Service Provisioning with Ad-Hoc Deployed High-Speed Access Points in Urban environments
2005 (English)In: 2005 IEEE 16th International Symposium on Personal, Indoor and Mobile Radio Communications, PIMRC 2005, IEEE conference proceedings, 2005, Vol. 3, 2019-2023 p.Conference paper (Refereed)
Exploiting user-deployed networks as part of a public infrastructure has been proposed as a concept to radically lower the cost of provisioning access and services in urban environments. An important question is how dense a network with spotty coverage has to be in order to support interesting services. In this paper1, we introduce a framework for evaluating the user-perceived performance for two service types, a time-critical news subscription service (involving streaming) and a more delay tolerant entertainment service ("web browsing"). The user terminals contain a memory cache and an "agent" that opportunistically downloads and stores relevant pieces of information as users walk close to the access points. Results show that above a critical access point density, that is still significantly lower than the one required for continuous coverage, the services start performing very well with little or no outdated information. In most studied scenarios, we are communication limited meaning that memory capacity is not a problem, but energy is.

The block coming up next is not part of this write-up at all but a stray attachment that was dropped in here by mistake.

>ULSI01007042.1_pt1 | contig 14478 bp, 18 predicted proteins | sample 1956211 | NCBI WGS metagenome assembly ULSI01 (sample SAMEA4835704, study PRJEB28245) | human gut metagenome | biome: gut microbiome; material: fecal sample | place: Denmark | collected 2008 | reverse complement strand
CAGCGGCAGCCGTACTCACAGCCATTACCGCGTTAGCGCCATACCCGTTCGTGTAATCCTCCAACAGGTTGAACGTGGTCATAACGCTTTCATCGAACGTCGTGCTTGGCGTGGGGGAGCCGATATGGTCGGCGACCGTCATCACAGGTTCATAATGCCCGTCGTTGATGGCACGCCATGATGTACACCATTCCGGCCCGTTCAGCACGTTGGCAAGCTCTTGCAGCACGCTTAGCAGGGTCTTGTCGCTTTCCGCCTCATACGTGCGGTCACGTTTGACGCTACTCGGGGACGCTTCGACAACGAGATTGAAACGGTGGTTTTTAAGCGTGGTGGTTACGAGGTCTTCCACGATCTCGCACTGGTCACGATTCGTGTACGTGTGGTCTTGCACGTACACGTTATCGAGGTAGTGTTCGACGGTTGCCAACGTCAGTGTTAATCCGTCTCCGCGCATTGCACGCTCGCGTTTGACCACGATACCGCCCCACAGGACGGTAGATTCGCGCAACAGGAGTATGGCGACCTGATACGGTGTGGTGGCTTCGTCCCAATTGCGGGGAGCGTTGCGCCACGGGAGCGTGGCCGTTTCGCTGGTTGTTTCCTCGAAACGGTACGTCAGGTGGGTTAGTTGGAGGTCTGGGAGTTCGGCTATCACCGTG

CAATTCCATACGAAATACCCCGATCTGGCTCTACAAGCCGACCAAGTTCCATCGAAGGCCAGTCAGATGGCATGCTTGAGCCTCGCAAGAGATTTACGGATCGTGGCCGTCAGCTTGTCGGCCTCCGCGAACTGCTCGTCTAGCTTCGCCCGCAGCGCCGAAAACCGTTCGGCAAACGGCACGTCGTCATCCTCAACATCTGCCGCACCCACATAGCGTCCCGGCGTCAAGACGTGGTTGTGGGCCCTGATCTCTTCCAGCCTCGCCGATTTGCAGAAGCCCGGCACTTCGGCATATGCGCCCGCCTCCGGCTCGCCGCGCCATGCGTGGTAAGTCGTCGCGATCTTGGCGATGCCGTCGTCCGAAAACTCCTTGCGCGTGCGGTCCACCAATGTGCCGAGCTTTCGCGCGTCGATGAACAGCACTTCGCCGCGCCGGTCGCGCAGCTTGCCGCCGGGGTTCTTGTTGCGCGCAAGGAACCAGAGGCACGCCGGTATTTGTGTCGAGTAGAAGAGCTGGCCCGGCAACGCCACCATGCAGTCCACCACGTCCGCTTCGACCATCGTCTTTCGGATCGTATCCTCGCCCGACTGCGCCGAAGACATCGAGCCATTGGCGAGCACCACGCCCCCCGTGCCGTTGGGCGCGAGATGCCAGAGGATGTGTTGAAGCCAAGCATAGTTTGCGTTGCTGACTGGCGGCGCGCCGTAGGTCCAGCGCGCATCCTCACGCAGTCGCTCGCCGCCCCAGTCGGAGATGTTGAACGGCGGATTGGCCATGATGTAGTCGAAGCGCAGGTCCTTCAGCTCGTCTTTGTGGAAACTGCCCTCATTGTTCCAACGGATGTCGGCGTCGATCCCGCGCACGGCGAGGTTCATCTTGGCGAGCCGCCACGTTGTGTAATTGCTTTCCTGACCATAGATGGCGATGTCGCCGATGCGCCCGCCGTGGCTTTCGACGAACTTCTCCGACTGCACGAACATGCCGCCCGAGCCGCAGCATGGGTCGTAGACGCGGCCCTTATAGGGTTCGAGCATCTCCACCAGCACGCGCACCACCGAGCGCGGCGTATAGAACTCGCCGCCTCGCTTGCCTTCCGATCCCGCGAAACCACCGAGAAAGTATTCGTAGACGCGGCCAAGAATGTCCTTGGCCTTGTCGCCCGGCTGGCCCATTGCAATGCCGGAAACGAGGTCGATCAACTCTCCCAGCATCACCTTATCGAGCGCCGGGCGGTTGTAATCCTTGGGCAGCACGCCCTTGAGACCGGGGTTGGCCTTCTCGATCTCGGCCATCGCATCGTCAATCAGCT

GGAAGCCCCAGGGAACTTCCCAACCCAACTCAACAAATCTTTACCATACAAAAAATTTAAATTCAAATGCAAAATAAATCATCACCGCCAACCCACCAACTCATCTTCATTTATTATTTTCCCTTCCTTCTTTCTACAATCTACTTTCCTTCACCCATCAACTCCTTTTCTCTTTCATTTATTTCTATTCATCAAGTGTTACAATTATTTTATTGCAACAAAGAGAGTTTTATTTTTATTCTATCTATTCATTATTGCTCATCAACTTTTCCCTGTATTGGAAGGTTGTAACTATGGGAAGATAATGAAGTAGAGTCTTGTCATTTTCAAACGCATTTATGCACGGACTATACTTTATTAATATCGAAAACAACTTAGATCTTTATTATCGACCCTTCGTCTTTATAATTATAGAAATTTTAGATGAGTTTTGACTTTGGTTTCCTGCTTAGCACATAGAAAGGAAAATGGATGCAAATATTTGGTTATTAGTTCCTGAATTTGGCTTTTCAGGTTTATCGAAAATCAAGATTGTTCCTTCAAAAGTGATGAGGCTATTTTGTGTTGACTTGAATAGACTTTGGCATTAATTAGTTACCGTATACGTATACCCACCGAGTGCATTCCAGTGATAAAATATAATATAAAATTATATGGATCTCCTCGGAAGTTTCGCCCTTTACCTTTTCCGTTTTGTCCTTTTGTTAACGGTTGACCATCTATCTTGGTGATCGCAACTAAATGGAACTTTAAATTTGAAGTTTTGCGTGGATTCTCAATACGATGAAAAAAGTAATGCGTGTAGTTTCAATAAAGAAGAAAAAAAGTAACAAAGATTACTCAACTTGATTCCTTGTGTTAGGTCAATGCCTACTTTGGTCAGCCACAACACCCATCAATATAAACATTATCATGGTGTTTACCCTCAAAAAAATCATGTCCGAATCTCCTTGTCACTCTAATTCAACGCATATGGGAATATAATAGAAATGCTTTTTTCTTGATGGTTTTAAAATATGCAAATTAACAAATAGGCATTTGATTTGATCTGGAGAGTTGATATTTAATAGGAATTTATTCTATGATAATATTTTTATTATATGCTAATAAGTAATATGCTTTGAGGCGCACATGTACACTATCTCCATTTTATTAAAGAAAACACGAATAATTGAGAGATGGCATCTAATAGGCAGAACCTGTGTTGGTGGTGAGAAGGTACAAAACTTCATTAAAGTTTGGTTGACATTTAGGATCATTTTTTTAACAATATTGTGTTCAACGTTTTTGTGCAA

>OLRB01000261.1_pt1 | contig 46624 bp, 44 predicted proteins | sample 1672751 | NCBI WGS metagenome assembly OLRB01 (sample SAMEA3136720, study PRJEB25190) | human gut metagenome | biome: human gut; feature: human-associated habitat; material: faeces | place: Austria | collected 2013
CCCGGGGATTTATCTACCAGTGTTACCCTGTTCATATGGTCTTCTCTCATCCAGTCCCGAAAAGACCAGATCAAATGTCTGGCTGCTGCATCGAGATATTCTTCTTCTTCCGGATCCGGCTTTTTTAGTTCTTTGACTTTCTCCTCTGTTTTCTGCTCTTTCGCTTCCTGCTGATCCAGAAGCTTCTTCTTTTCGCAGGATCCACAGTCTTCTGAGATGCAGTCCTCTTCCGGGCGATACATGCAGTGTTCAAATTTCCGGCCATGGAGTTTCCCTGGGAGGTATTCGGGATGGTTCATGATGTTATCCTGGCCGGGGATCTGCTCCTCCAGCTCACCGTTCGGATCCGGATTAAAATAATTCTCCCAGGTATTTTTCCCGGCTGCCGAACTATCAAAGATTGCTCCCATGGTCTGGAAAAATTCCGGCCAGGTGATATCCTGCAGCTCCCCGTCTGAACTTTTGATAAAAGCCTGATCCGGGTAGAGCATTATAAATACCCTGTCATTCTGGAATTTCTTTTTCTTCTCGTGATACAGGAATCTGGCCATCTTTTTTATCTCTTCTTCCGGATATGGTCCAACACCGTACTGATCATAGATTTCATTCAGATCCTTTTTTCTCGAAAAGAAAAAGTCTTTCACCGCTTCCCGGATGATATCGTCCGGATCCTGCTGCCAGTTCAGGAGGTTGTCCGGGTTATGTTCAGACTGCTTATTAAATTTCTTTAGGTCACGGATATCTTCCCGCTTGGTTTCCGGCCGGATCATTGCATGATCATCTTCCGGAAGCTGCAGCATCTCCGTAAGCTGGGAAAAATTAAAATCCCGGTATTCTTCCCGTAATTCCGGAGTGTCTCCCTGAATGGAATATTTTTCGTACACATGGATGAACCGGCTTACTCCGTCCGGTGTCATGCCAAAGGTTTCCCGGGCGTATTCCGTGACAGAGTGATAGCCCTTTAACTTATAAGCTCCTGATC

Place, publisher, year, edition, pages
IEEE conference proceedings, 2005. Vol. 3, 2019-2023 p.
Cache memory, HIgh speed networks, Information retrieval systems, Telecommunication services
IdentifiersURN: urn:nbn:se:kth:diva-7635DOI: 10.1109/PIMRC.2005.1651794ScopusID: 2-s2.0-34047143732ISBN: 978-3-8007-2909-8OAI: oai:DiVA.org:kth-7635DiVA: diva2:12721
2005 IEEE 16th International Symposium on Personal, Indoor and Mobile Radio Communications, PIMRC 2005
QC 201007162007-11-132007-11-132016-04-19Bibliographically approved